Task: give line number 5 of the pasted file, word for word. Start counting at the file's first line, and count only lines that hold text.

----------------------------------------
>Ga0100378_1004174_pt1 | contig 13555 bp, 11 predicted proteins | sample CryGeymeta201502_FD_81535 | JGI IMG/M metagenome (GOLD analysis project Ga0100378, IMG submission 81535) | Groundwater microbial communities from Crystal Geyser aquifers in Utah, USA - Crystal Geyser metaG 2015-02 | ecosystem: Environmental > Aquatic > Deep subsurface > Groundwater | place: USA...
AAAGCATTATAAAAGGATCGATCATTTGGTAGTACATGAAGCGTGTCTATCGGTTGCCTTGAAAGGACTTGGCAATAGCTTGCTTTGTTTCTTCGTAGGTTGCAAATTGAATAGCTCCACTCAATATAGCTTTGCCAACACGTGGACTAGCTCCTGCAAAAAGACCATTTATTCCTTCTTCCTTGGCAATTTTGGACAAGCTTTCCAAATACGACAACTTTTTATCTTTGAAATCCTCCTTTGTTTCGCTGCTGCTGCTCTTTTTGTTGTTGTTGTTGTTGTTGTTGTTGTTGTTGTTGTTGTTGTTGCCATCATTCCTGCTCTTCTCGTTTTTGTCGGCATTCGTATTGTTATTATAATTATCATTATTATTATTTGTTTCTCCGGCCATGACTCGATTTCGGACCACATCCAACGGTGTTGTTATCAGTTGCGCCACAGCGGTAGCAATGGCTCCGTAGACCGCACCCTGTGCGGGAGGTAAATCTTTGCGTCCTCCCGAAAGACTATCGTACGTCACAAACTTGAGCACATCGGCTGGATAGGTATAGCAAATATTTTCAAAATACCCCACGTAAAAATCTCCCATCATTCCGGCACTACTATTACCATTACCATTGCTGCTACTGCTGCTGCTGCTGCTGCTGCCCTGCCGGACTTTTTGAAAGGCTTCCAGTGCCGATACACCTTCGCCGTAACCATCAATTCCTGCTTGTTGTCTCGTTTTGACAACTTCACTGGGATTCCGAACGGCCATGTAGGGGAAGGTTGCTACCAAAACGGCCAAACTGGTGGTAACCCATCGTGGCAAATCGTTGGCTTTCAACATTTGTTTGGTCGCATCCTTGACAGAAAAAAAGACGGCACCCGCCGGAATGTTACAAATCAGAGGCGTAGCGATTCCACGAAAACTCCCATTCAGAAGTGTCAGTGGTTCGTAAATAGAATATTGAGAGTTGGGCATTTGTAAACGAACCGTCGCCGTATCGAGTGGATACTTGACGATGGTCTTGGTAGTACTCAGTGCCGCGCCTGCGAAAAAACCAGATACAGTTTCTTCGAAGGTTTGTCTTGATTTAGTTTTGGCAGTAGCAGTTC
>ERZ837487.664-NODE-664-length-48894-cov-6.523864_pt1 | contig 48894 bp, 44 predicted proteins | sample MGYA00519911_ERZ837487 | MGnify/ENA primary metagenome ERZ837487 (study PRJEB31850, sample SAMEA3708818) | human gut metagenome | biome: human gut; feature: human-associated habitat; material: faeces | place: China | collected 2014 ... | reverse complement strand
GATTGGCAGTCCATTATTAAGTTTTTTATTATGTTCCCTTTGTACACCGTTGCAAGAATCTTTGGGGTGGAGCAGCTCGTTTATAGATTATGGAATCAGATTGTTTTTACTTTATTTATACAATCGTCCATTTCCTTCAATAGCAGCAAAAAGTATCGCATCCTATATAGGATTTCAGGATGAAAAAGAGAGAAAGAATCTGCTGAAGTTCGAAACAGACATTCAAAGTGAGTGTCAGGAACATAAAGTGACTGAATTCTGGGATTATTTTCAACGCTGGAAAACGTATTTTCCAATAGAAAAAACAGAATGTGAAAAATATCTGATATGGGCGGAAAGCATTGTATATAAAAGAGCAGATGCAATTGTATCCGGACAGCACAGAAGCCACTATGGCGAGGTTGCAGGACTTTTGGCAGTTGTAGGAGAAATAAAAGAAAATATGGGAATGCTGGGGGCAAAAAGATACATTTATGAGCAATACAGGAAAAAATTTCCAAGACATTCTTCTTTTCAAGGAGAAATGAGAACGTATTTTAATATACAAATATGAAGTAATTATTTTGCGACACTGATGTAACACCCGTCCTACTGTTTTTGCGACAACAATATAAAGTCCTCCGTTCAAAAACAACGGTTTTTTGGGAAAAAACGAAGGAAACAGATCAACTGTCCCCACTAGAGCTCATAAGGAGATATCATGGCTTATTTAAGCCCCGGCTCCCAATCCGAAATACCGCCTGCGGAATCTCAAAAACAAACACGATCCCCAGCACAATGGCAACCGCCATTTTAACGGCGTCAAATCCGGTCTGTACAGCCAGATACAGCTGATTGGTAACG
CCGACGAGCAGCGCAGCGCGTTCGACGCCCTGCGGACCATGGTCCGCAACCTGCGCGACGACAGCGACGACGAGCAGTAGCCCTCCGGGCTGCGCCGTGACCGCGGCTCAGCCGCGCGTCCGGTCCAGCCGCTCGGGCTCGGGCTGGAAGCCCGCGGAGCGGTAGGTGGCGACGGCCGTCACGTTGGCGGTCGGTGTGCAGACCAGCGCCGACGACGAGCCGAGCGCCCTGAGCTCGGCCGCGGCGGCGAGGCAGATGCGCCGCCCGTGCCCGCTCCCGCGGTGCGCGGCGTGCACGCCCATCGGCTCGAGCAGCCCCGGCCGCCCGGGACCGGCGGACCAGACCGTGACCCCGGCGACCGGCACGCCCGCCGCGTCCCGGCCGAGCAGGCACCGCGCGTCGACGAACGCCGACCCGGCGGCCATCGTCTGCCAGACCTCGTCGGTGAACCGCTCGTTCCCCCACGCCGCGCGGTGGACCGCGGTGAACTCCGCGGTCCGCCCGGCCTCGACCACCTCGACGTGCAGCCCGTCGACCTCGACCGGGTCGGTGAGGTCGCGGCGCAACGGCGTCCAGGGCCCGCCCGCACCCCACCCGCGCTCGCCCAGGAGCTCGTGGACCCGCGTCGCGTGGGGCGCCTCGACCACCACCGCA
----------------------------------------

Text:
CCGACGAGCAGCGCAGCGCGTTCGACGCCCTGCGGACCATGGTCCGCAACCTGCGCGACGACAGCGACGACGAGCAGTAGCCCTCCGGGCTGCGCCGTGACCGCGGCTCAGCCGCGCGTCCGGTCCAGCCGCTCGGGCTCGGGCTGGAAGCCCGCGGAGCGGTAGGTGGCGACGGCCGTCACGTTGGCGGTCGGTGTGCAGACCAGCGCCGACGACGAGCCGAGCGCCCTGAGCTCGGCCGCGGCGGCGAGGCAGATGCGCCGCCCGTGCCCGCTCCCGCGGTGCGCGGCGTGCACGCCCATCGGCTCGAGCAGCCCCGGCCGCCCGGGACCGGCGGACCAGACCGTGACCCCGGCGACCGGCACGCCCGCCGCGTCCCGGCCGAGCAGGCACCGCGCGTCGACGAACGCCGACCCGGCGGCCATCGTCTGCCAGACCTCGTCGGTGAACCGCTCGTTCCCCCACGCCGCGCGGTGGACCGCGGTGAACTCCGCGGTCCGCCCGGCCTCGACCACCTCGACGTGCAGCCCGTCGACCTCGACCGGGTCGGTGAGGTCGCGGCGCAACGGCGTCCAGGGCCCGCCCGCACCCCACCCGCGCTCGCCCAGGAGCTCGTGGACCCGCGTCGCGTGGGGCGCCTCGACCACCACCGCA